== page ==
Four the Record (RCA Nashville)
The cover of Miranda Lambert’s fourth album shows the singer walking away from a vintage car on fire. It’s an update of her arrival on the country music scene back in 2005 with the incendiary honky-tonk firebug revenge fantasy “Kerosene.” But there’s little else on Four the Record that connects back with that hick shitkicker in the “Mama Tried” tank top; the new disc, for better and worse, shows off the mature and even reflective singer and songwriter who emerged as a fully formed Nashville superstar on 2009’s Revolution.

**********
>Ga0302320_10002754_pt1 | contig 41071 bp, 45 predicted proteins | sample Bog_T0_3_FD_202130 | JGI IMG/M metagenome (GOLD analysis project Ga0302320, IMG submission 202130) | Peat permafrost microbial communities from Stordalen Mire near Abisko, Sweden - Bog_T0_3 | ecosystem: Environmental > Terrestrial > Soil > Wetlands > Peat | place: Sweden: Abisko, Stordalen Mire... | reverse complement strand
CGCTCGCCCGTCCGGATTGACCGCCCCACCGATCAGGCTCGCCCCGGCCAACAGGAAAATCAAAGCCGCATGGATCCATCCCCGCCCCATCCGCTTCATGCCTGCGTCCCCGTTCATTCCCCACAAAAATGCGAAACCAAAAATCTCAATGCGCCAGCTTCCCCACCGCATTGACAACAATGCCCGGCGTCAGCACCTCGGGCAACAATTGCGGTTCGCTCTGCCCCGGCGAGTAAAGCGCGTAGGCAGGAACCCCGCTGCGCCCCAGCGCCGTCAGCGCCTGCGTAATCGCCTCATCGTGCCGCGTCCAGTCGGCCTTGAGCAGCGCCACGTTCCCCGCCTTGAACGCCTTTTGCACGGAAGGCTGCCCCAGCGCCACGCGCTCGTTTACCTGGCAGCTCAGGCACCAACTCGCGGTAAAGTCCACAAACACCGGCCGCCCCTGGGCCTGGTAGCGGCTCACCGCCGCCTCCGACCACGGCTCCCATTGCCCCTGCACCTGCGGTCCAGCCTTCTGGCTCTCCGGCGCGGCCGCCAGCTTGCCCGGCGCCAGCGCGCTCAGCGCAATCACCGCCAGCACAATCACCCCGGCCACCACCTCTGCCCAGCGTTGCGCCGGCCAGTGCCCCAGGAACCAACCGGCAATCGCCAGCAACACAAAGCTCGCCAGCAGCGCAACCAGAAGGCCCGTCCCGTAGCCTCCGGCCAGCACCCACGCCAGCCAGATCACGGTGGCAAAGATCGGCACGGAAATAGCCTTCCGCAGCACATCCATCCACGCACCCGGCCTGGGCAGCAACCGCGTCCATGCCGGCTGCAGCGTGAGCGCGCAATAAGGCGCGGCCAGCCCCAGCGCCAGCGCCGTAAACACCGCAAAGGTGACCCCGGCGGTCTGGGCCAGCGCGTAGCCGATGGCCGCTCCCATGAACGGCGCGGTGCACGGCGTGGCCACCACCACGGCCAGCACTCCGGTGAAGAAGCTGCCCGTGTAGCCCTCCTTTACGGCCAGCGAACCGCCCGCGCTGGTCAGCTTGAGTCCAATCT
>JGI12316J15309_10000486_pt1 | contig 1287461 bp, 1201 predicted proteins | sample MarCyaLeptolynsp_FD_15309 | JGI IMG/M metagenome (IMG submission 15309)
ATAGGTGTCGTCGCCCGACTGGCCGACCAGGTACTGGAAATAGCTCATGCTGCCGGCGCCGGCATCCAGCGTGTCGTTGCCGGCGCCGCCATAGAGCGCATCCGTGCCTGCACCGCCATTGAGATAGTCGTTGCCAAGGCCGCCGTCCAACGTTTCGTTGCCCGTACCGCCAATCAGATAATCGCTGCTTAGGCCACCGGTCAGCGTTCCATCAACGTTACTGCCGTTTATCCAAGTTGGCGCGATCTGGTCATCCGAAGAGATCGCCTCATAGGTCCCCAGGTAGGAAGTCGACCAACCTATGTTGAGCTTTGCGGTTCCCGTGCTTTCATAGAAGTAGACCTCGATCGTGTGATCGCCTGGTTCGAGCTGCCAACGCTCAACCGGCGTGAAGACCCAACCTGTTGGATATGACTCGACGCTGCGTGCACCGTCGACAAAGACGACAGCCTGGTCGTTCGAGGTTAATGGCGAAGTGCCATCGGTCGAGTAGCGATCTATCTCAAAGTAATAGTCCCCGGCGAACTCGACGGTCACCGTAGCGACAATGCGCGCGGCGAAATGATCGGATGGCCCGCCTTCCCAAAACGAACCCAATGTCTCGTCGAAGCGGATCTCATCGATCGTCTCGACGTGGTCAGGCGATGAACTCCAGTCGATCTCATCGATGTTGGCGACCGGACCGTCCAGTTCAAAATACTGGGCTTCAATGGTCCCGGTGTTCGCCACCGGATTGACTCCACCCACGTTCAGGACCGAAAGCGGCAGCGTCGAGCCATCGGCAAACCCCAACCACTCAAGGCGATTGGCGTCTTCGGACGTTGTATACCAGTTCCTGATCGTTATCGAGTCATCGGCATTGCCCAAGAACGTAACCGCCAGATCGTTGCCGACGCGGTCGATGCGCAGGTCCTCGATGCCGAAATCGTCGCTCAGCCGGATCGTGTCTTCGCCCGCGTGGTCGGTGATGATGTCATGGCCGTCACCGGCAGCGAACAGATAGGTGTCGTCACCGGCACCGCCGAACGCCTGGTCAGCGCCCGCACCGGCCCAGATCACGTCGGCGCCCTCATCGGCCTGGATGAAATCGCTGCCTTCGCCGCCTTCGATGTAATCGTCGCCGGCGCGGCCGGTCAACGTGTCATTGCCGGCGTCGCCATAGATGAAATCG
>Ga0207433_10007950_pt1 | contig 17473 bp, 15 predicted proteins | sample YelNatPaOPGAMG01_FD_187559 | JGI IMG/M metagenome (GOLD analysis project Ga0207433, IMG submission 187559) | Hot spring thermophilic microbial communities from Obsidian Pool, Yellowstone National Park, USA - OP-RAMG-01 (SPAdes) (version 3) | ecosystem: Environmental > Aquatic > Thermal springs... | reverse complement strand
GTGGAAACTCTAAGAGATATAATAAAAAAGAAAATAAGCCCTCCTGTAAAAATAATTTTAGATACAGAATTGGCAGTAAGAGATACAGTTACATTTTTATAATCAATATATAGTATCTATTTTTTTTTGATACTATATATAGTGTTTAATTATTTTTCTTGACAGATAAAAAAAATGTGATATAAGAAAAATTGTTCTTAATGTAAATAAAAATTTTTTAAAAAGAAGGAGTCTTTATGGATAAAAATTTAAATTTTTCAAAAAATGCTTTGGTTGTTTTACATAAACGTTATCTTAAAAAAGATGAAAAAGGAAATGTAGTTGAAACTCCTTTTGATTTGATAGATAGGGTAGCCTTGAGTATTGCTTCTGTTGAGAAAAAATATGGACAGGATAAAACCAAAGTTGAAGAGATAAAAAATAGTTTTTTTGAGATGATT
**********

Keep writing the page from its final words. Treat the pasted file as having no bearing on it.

Lambert is still feistier than her contemporaries—“Fastest Girl in Town” keeps her wild streak alive, and the raunchy rockabilly reverb of “Mama’s Broken Heart” is heavier and meaner than almost anything that has come out of Nashville this year. She’s also among the most daring of mainstream country artists, covering songs here by Gillian Welch, Allison Moorer, and Brandi Carlile. But Four the Record is a grab bag of moods and production styles—nothing sounds like it came from the same session as anything else—and the pop-rock middle ground it sticks to is accomplished but too often anonymous. There are high points, like “Mama’s Broken Heart,” “Better in the Long Run,” Lambert’s power-ballad duet with her husband, Blake Shelton, and Moorer’s introspective “Oklahoma Sky.” But the duds stand out: Lead single “Baggage Claim” suffers from its Nashville hit-by-committee precision, and the carnival sideshow fable “All Kinds of Kinds” is plain goofy.